Narmada River Project

The Narmada River Project is regarded by some as the largest construction project of all time. Over a period of 50 or 60 years, two superdams, 30 large dams, 150 medium-size dams and 3,000 smaller dams will be constructed along the Narmada River and its tributaries in western India. As of 2000, six of the large dams were complete, displacing 100,000 people, and eight were under construction.

The project was approved in 1970, construction began in the late 1980s and the entire project is supposed to be finished around 2050. The project will generate enough electricity for thousands of villages and towns and supply enough water to irrigate millions of acres of cropland. When completed dams will submerge one million acres of land and displace a million people and submerge important temples an sacred sights. . By comparison the Tennessee Valley Authority flooded 650,000 acres and displaced some 70,000 people. [Source: Mark Fineman, Smithsonian magazine ]

The Narmada River is 1,300 kilometers (800 mile) long. It flows primarily through the southern part of Madhya Pradesh state, near the border of Maharashtra. The last few dozen miles flow though the state o Gujarat before emptying into the Arabian Sea. According to legend the Narmada River sprang from the body of Shiva and many Indians believe it is just as sacred as the Ganges. Lepers have claimed to be cured after taking a dip in it. Every year thousand of Hindu pilgrims perform a pradakshina of the Narmanda and walk every inch of both banks. Hindus believe you can cleanse yourself of sin by bathing three years in the river Sarasvati, or seven days in the Yamuna, a single day in the Ganges or by merely looking at the Narmada.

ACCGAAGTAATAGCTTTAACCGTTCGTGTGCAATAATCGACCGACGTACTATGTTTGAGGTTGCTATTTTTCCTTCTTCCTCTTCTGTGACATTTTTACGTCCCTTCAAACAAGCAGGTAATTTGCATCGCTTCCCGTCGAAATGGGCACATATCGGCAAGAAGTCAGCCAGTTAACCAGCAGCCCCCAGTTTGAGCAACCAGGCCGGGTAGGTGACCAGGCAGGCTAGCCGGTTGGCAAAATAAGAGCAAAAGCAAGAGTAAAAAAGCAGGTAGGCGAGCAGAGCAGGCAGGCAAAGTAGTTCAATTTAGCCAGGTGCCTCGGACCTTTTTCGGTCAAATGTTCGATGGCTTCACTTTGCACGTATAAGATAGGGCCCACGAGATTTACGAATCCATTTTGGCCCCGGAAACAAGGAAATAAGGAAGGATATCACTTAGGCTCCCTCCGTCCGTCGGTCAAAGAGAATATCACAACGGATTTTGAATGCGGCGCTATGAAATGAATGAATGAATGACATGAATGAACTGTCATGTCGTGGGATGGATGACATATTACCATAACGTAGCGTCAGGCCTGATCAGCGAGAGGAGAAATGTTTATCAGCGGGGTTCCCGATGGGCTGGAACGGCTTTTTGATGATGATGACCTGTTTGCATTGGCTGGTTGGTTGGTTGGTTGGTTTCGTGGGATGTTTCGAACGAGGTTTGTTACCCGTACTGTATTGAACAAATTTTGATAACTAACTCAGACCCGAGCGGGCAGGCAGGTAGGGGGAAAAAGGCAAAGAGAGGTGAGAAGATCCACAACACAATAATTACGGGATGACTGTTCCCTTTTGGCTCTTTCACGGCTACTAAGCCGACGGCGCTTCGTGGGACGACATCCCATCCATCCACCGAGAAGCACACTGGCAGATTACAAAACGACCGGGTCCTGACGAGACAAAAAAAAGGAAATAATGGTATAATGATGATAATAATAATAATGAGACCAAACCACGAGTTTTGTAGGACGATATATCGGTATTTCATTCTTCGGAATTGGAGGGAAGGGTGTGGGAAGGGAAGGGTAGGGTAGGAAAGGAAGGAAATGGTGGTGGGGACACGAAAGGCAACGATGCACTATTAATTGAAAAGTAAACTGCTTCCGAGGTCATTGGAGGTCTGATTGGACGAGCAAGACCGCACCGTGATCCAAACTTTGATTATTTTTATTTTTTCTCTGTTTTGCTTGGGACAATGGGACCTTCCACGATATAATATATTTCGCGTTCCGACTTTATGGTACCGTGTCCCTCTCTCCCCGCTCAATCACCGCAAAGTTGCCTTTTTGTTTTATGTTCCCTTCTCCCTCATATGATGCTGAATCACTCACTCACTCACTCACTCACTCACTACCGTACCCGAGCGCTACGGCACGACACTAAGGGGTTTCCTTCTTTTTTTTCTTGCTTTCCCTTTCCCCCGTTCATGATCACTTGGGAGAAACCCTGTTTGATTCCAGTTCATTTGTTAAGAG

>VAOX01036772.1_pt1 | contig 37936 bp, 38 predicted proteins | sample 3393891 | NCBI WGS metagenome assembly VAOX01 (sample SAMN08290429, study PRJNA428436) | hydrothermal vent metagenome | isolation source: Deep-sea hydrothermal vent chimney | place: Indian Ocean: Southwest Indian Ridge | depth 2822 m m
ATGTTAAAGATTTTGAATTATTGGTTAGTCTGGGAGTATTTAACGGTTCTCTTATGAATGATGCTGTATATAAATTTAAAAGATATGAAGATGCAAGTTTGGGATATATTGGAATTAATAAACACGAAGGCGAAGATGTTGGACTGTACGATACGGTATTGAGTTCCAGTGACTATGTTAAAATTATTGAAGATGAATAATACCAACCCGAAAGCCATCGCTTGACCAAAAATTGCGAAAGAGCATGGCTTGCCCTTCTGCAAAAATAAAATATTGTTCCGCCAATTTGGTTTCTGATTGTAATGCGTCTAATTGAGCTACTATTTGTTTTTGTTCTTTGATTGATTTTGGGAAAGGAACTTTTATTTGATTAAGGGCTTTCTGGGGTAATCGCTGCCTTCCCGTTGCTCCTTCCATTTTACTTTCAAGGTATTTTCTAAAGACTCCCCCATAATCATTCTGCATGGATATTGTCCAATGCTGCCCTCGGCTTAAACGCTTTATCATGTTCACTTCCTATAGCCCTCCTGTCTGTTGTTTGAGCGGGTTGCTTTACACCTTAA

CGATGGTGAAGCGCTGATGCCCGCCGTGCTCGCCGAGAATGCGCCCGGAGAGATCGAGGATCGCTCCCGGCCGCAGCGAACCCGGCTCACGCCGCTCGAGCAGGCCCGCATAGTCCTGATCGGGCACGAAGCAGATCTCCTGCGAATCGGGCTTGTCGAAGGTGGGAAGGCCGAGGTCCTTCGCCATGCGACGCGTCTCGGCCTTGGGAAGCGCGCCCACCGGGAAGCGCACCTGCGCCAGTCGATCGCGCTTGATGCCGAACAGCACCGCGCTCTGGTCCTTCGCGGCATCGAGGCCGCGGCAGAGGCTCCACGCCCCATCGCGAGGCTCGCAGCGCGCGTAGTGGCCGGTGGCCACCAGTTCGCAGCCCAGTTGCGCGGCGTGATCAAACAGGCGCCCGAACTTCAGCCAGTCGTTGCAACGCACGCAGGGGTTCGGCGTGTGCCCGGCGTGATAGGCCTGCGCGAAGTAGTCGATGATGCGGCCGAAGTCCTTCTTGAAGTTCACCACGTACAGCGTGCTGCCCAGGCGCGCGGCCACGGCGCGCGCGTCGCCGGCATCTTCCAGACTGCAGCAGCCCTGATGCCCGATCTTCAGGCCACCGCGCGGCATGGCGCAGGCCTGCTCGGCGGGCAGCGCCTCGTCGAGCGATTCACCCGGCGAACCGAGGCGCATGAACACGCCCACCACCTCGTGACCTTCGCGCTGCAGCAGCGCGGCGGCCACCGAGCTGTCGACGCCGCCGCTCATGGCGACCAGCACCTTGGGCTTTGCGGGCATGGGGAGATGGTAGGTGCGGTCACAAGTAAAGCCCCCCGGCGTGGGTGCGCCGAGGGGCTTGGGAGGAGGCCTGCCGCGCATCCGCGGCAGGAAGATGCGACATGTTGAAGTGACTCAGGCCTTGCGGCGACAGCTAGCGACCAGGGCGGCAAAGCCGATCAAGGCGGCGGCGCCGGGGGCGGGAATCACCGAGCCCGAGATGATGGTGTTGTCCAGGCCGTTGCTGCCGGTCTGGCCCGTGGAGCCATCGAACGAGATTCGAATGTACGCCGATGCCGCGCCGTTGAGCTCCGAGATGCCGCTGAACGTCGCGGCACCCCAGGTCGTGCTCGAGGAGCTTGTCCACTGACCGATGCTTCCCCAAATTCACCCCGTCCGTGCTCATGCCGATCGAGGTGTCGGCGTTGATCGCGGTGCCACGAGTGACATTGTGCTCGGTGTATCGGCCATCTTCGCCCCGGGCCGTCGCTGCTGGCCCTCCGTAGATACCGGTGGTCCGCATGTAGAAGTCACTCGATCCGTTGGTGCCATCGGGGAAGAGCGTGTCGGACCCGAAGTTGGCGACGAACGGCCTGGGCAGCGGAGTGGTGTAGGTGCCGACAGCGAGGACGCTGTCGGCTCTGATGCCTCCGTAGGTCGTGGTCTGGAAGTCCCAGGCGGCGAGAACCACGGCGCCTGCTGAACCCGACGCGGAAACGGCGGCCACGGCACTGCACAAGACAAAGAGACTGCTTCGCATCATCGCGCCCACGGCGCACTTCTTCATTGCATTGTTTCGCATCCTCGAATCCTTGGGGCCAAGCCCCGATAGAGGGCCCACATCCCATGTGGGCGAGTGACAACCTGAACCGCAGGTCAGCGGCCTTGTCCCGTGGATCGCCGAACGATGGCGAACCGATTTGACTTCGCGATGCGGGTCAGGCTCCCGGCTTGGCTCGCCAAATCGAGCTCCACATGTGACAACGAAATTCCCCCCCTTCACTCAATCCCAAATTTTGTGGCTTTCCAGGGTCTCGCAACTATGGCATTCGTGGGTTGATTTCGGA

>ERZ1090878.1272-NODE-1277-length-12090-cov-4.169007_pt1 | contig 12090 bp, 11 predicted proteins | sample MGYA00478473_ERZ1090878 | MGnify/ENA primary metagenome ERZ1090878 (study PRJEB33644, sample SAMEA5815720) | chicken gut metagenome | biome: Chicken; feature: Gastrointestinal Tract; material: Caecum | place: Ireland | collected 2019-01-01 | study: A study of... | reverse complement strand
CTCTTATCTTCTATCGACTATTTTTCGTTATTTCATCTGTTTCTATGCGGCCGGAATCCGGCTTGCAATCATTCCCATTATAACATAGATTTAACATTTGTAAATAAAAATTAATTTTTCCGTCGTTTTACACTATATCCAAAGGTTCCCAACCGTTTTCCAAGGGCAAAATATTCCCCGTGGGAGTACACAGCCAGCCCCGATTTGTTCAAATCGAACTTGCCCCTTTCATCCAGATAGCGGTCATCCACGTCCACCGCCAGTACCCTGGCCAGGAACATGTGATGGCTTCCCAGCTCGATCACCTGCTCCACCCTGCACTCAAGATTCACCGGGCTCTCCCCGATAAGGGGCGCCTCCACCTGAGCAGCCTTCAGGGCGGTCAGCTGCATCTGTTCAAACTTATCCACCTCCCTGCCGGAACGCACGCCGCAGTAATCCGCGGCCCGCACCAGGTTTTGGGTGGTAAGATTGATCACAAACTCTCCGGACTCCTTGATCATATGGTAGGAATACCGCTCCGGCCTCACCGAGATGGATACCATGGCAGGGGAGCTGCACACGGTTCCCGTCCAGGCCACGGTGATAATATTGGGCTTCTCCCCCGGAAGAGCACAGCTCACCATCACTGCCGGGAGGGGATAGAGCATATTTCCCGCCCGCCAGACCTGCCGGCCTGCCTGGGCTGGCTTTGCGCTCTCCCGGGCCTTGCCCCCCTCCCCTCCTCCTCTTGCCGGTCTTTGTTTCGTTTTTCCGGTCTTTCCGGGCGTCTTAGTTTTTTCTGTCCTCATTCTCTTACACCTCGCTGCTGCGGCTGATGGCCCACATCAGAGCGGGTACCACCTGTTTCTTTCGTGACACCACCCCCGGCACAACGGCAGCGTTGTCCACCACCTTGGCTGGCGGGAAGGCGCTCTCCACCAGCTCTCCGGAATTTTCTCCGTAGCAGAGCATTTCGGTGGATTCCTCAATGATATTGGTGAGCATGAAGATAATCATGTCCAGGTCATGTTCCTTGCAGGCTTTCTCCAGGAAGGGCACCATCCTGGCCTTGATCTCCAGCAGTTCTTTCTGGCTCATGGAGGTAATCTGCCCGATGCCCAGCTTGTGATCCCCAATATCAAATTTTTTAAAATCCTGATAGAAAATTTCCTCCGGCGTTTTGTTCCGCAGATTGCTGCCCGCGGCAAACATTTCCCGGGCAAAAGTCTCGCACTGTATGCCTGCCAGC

Gujarat stands to benefit the most from the Narmada River Project. Gujarat is already one of the India's wealthiest states and the projects will make it richer. The Sardar Sarovar Dam alone generate 1,450 megawatts of electrify and bring 15 billion gallons of water a day to 75 percent of the state’s population and irrigate 17,920 square kilometers (6,920 square miles) of land. Water will be delivered to Gujarat state with the help of a 460-kilometers (290-mile) -long canal—one of the world's longest man-made waterways.

Sardar Sarovar Dam

Sardar Sarovar dam in western India is the largest of 3,000 planned dams on Narmada river in Gujarat and Madhya Pradesh. India's largest concrete dam, it is 138.7 meters (455) feet tall and is made with 23 million cubic feet of concrete. Water is guided through a 853-meter (2,800-foot) -long tunnel to a room, 207 meters (680 feet) in length and 60 meters (197 feet) in height, that houses six fint hydroelectric turbines. To create the tunnel and room, tunnelers spent nearly two years removing material.